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My wife asked if I would help create thank you gifts for her community choir that would be presented to the conductor and accompanists. I showed her pardy73's Edge Lit Acrylic Sign Instructable and she loved it! I used our Makerspace's Epilog laser machine to etch the acrylic as well as create a wood box frame.

The gifts were handed out at the end of the last choir session and they were well received.

Step 1: Materials

I took advantage of being able to access an Epilog laser machine at my local Makerspace for this project.

  • Sheet of acrylic (12" x 24" x 0.25")
  • Sheet of good both sides plywood (20" x 30" x 0.25")
  • LED strip lights
  • 12v DC power wall-wart

The best place I found that had clear sheets of acrylic at a great price was at a automotive/window glass shop. They will even cut the sheets to your order specifications at no additional cost.

The LED strip lights can be purchased on eBay or other outlets.

I usually find my DC wall-warts for a couple of dollars at the Salvation Army.

Step 2: Etching the Acrylic

My wife created the designs for each gift in Gimp. She used both purchased artwork as well as her own artistic talents and created unique and tailored images for each person. When designing your artwork, keep in mind leave space at the bottom that will be hidden inside the box.

I took the images and mirrored them. The idea is that when you etch the acrylic you want the etching to be facing away from the viewer of the artwork. I am quite certain that I took photos of the etching process yet I cannot find the images on my phone.

I removed the blue protective sheet from only the side that I was etching. I left the other side on to protect it from being scratched by the bed of the laser machine.

I gave the acrylic a warm water-only bath to remove the smoke particles and other items that stuck to the piece. Pat dry with a clean towel.

Some tips on etching acrylic:

  • Make sure you etch from top to bottom if the exhaust fan is at the top of your laser machine. Any laser work will produce smoke and this smoke sticks to the acrylic. It's easy to rinse off but you don't want the smoke particles to impact your artwork during the laser process.
  • Choose a "stucki" dithering option when setting up the print job. This produced a very smooth etch on the wider etches such as the piano keys.

Step 3: Designing the Box

I used Makercase to design a box for this project. I chose a finger joint as it is quite aesthetically pleasing and a very strong joint.

Use millimeters for the most accurate sized box. My design used 700mm x 100mm x 50mm dimensions. I also used a digital caliper to find the absolute width of the wood. Use the "custom material thickness" option with Makercase and enter this value. The finger joints will be flush with all sides of the box.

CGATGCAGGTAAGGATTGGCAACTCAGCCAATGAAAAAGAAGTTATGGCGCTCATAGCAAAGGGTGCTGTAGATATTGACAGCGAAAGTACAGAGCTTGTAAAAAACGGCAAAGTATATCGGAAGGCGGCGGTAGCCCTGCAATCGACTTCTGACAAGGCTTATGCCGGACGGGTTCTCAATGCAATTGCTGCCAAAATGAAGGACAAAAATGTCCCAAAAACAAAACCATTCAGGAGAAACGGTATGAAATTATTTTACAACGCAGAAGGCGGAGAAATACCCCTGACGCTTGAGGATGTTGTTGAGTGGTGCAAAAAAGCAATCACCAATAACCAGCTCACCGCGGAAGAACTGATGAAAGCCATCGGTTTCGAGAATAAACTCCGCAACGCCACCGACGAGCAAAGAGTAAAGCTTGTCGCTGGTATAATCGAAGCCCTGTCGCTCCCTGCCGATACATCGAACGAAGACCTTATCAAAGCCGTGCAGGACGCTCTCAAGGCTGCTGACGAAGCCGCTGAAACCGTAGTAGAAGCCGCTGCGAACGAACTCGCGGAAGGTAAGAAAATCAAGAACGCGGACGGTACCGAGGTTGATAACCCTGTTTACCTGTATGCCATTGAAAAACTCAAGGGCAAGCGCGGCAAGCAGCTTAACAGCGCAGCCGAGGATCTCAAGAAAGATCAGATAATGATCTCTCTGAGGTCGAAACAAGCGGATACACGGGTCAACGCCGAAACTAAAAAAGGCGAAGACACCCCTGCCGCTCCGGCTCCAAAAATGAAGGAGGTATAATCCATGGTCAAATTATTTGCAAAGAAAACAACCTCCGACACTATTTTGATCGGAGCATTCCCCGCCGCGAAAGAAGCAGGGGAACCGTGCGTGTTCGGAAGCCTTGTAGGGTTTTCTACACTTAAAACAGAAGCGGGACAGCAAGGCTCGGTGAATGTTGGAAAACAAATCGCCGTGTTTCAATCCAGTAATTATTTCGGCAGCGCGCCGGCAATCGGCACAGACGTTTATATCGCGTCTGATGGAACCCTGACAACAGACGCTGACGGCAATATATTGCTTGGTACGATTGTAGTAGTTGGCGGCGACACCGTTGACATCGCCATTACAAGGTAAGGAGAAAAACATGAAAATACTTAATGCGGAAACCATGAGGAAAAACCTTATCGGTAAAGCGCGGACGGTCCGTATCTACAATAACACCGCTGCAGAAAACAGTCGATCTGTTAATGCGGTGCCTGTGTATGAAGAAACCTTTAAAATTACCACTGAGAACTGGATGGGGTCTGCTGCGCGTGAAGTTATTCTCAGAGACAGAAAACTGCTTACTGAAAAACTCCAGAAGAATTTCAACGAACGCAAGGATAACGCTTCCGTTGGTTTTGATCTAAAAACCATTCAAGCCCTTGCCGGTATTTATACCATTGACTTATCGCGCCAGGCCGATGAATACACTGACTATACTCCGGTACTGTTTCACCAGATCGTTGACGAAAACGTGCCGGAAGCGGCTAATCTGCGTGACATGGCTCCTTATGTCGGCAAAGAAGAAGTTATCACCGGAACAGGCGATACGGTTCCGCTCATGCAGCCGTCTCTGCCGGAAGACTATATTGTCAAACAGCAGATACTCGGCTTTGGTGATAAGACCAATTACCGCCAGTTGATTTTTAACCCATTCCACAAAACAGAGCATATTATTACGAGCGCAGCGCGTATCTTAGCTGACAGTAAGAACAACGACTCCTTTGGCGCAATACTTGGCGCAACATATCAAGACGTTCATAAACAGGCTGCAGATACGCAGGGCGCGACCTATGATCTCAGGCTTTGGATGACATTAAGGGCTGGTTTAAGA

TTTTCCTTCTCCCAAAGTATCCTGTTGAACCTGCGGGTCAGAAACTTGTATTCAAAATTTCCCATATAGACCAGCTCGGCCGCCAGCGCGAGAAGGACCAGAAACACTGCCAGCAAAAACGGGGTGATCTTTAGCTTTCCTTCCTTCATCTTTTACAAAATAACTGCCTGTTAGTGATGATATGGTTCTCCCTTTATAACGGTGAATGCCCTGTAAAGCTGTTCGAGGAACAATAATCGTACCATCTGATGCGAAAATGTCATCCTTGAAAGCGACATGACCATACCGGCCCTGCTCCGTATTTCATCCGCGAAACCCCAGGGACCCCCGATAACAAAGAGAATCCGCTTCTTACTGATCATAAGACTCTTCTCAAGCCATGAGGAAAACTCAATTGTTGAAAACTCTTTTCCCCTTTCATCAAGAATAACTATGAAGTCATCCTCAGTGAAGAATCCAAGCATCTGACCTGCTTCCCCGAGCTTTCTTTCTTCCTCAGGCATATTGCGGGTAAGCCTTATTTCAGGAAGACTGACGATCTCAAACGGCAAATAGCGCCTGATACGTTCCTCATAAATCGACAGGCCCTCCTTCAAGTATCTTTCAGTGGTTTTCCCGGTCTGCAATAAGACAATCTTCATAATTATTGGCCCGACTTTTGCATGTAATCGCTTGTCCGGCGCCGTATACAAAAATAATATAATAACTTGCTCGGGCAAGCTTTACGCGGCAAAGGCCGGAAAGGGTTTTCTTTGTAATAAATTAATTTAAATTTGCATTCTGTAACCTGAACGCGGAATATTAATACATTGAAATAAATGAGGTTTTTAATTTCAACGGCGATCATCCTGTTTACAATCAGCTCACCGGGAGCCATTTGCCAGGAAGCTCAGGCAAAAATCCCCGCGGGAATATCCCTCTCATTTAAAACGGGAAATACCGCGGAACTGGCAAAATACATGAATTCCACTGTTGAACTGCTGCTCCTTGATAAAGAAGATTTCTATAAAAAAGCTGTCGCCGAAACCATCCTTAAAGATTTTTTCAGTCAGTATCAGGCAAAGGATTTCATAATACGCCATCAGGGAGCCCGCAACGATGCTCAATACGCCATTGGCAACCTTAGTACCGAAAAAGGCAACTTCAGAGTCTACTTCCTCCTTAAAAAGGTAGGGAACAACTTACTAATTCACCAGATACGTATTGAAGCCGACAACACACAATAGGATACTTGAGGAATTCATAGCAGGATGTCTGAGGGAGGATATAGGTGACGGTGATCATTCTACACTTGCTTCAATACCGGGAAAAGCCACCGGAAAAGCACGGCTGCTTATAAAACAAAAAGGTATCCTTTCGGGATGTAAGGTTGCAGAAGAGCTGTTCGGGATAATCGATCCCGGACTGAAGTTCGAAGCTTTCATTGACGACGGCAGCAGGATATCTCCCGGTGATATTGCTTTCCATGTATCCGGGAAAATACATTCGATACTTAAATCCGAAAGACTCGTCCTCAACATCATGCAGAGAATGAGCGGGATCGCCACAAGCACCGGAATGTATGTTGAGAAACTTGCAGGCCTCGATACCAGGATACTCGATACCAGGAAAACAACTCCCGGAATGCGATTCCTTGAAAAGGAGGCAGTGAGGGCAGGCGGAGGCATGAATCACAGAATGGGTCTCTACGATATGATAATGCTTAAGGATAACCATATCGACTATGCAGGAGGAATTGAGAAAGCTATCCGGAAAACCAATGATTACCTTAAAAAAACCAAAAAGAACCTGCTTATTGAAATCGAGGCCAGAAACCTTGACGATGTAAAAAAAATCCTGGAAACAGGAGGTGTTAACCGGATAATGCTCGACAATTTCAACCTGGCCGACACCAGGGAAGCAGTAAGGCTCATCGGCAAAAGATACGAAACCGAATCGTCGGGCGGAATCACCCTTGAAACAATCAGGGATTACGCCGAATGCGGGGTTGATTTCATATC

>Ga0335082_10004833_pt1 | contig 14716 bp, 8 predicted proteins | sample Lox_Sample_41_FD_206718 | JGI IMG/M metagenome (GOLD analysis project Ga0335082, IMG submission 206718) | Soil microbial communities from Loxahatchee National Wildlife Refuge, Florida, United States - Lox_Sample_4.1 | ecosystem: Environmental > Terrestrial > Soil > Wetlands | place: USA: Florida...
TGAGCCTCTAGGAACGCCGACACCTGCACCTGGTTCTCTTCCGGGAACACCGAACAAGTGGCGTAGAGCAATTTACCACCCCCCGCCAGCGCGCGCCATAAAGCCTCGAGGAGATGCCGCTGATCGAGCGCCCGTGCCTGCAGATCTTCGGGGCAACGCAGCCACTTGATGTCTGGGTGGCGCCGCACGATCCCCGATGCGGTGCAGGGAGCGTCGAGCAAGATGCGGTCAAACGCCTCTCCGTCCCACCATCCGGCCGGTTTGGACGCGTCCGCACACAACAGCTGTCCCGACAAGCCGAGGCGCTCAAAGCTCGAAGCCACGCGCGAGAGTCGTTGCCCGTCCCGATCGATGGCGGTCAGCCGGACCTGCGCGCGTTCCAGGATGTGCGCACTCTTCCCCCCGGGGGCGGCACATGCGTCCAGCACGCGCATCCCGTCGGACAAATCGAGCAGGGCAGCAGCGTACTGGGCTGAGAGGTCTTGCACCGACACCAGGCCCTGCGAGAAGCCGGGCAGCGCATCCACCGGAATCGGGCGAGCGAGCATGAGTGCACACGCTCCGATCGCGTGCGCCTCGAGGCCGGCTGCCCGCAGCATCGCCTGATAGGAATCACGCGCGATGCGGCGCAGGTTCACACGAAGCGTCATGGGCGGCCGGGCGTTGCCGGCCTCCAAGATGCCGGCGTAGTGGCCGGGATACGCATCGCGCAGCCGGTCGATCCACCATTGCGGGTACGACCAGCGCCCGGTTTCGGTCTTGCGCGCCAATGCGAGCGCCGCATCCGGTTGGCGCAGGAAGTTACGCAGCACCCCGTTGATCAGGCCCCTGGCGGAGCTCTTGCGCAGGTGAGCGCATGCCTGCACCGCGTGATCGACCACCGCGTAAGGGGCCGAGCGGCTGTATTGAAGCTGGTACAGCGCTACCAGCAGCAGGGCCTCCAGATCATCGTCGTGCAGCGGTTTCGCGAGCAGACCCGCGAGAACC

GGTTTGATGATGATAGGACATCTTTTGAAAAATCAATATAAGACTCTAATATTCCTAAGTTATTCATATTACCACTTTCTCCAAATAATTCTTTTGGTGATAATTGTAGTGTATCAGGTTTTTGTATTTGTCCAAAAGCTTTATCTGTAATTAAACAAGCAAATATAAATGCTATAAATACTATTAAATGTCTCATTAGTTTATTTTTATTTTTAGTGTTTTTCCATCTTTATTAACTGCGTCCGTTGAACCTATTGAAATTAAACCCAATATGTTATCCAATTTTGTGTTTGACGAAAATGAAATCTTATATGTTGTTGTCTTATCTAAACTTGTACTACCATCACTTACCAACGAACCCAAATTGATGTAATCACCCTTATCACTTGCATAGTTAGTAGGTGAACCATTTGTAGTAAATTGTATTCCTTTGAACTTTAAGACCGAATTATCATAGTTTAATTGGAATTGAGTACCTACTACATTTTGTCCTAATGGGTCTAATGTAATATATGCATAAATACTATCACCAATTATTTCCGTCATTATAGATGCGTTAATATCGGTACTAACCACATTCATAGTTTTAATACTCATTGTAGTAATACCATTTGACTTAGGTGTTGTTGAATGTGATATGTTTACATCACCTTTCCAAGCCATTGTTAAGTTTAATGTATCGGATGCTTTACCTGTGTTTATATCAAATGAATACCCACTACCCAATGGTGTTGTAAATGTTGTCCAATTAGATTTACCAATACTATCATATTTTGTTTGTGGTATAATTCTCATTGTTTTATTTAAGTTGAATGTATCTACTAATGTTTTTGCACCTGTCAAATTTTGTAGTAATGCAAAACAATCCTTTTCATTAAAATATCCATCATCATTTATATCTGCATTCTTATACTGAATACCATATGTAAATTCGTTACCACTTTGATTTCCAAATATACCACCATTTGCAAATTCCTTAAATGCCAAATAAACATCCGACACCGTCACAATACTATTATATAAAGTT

I opened the Makercase .SVG file into Inkscape to rearrange the pieces to take full advantage of my wood material. I added a 6mm slot on the top half of the box that will be used to slide the acrylic into the finished box. I added a 5mm hole to one of the side pieces for the power cable.

Important Feature: I added a filled box that will be placed on the bottom piece inside face. This box is in line with the hole that will be cut on the top piece. This will be a guide for where to place the LED strip. The LEDs will be perfectly in line and in the middle of the acrylic sheet.

Step 4: Assembling the Box

Assembling the box is a pretty straight forward process. Add glue and pressure and give it time to set. However there is an order that needs to be followed:

  1. Trim the LED strip to the length of the guide.
  2. Remove the protective backing from the LED strip and apply the strip to the bottom piece of the box. Use the etched guide for perfect layout.
  3. Run the power wires through the hole and create a simple knot that will prevent the wire from being pulled out from the box.
  4. Solder the power wires to the LED strip.
  5. Now apply glue to each finger and clamp the pieces together.

Step 5: Add Acrylic Sheet to Box

Now it's time to check out your project! Slide the acrylic into the box until it reaches the bottom of the box. The hole is the same width as the acrylic so it will be snug and won't move around.

Power up the LEDs and turn off the lights! The LEDs will be super bright with room lights on but the project looks so much better in the dark. :)

<p>What kind of laser did you use ?</p>
<p>Hi this is very cool and i wanted to make one for a friend of mine. The music is freedom would fit her perfectly is there anyway you could share the file?</p>
<p>woaoh coool, is there anyversion of the music is freedom one we could have?</p>
<p>that is really nice. I make a bunch of those but use stickers i make instead of etching. I usually make a full frame and hang them on the wall as night light. Great job. +vote</p>
<p>nice work. Great instructions. Are the lights battery power?</p>
<p>It is using a 12V/1.5A AC/DC transformer. The transformer is on a shelf beside where I took the picture of required parts and didn't notice it wasn't in the picture until now.</p><p>The LED strips could be powered by a battery but not for very long. </p>

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